Turf Writers Ehalt and Pedulla Pick the Belmont Stakes Superfecta

Turf Writers Ehalt and Pedulla Pick the Belmont Stakes Superfecta



Bob Ehalt and Tom Pedulla became fast friends when they met on their first day at Fordham Preparatory School in the Bronx, N.Y., in 1970. Bob soon introduced Tom to the joys of Thoroughbred racing.

They have endured some rough moments at the track, with Tom taking exception when Bob repeatedly smacks him on the back with a program as one of their horses launches an all-out drive. Much to Tom’s chagrin and the amusement of onlookers, Bob has been known to call for security as he proceeds to cash a $27 triple.

They have owned a number of horses together and were part of the group that owned 1998 Whitney Stakes runner-up Tale of the Cat. They are often seen carrying on as if they never left their teenage years.

Here is their take on the 153rd Belmont Stakes Presented by NYRA Bets:


PEDULLA: Bob, I am looking for horses that have shown consistency, have the ability to secure good early position and possess the pedigree to go the mile and a half. For those reasons, Essential Quality stands out. He shows up every time. Do not let that fourth-place finish in the Kentucky Derby, his only defeat in six starts, fool you. He ran his race. He simply lost too much ground to get the job done. There is every reason to believe Luis Saez will work out a better trip this time and that this gray son of Tapit will keep on ticking. A bullet five-furlong work at Churchill Downs on May 29 attests to his readiness.

EHALT: Thomas, I keep going back to your Kentucky Derby pick, Known Agenda. I thought that drawing the rail would come back to haunt him, and I was right. Yeah, it was the only thing I was right about on Derby Day. But right is right – right? Anyway, I liked the way Known Agenda rallied after being shuffled back to 17th at the start and with five weeks of rest – a winning formula for trainer Todd Pletcher – I believe we’ll see the same Known Agenda who won the Florida Derby, only this time he’ll win New York’s biggest race. Right?

PEDULLA: Well, I picked Known Agenda in the Derby, but I have a legitimate excuse for that ninth-place flop. Forced to break from the dreaded rail, he simply did not have the early foot to overcome that disadvantage and join the first flight. He breaks from post six in an eight-horse field this time, so there is much less pressure at the start with a very reasonable pace anticipated. This Curlin colt improved his position in the Derby despite his unfortunate beginning. He is a major player here.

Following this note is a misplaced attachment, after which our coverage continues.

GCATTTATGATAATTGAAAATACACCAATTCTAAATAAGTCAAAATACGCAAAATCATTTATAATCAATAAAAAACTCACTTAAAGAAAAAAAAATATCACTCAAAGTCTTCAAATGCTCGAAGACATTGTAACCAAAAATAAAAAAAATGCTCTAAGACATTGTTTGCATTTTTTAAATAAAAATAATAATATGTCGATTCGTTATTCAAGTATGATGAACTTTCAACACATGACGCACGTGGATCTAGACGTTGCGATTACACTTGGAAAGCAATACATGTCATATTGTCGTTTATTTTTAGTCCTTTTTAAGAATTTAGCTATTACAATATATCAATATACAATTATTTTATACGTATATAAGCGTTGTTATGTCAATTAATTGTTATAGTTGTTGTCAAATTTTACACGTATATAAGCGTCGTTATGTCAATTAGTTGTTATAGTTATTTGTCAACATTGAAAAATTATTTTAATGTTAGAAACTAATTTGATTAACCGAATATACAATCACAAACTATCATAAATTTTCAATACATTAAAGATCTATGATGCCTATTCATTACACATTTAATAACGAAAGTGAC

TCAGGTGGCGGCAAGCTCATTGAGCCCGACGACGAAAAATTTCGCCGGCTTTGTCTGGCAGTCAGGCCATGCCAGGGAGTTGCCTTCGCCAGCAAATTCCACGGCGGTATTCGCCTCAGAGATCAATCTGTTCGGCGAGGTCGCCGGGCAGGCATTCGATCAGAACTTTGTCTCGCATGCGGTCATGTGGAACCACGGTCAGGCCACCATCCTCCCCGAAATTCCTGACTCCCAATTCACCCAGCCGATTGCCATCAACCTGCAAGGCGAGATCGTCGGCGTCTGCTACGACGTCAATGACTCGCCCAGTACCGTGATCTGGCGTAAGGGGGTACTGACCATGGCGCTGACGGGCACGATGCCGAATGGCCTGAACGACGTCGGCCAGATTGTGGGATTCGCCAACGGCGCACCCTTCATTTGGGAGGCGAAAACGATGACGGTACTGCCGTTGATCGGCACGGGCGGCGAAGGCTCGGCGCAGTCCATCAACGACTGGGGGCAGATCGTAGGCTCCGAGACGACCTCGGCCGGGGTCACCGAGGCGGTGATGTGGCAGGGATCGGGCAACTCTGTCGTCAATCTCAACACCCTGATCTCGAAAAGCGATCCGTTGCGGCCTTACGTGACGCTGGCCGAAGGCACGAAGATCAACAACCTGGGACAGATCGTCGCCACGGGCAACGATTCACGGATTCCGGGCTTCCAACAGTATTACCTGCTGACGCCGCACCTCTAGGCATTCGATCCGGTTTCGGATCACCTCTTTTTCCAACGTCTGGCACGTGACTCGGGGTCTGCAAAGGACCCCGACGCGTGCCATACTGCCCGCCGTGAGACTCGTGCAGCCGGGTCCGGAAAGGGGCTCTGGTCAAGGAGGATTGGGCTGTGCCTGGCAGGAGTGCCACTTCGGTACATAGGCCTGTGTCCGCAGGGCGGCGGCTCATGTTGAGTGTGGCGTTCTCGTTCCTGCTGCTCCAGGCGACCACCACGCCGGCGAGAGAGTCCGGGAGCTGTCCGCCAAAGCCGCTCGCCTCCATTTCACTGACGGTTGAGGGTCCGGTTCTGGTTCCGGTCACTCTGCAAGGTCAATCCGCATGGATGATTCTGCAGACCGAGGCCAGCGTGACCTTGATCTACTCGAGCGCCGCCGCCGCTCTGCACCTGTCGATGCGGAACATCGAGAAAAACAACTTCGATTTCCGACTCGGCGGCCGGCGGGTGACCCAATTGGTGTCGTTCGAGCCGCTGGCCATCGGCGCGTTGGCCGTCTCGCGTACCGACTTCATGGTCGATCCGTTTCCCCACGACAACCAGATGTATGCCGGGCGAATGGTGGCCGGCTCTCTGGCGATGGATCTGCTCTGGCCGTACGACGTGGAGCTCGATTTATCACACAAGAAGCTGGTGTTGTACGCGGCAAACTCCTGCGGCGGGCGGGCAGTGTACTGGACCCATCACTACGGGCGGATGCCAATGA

EHALT: I think we’re playing a game of musical horses. You picked Known Agenda in the Derby and I had Essential Quality. Now you have Essential Quality in the Belmont Stakes and I have Known Agenda. I am a little confused, which happens quite often. I expect a big race from Essential Quality and was a little troubled by his race in the Kentucky Derby. He did not have a good trip, but it wasn’t an awful trip and he should finished better than fourth. I still have faith in him and I am sure we can both agree on playing a exacta box with him and Known Agenda as  a good wagering compromise.

PEDULLA: Bob, you know I have been on the Hot Rod Charlie bandwagon before it got crowded. Cool horse, cool story with five former Brown University football players as part of the ownership group. “Chuck,” as they like to call him, is wonderfully versatile and as game as they come. I expect him to be on or close to the lead – and then it’s hold-your-breath time.

EHALT: I’m sure we can both agree that Rombauer was much the best in the Preakness Stakes, and while there are things to like about him here, in the end I can only include him at the bottom of the trifecta. He was in the right place at the right time three weeks ago, but here, he’s the one on short rest rather than the ones at Pimlico who were exiting the Derby. I believe he’ll handle the distance so that encourages me to use him in the exotics, but I can’t see him pulling off back-to-back classic wins.

PEDULLA: Time for the unexpected. I must harken back to Lani, a Japan-based horse that you will recall I liked a bit going into the 2016 Belmont. Sure enough, he snagged third and would have enriched a triple we did not have (sorry to reopen old wounds). As you know from your coverage in Japan, horses there are trained in a very different manner from their American counterparts. They typically lack great acceleration, but they are superbly conditioned. That stamina will allow France Go de Ina to snag fourth while the trailers battle exhaustion.

EHALT: Boy, you know how to hurt a guy. For once I mess up a trifecta. Well, maybe twice and possibly three times and … forget it. I can see where you’re heading with that pick and I was thinking about using Bourbonic in that role, but in the end, I believe Hot Rod Charlie is too talented to leave out of the superfecta. Until next time, at the Breeders’ Cup!



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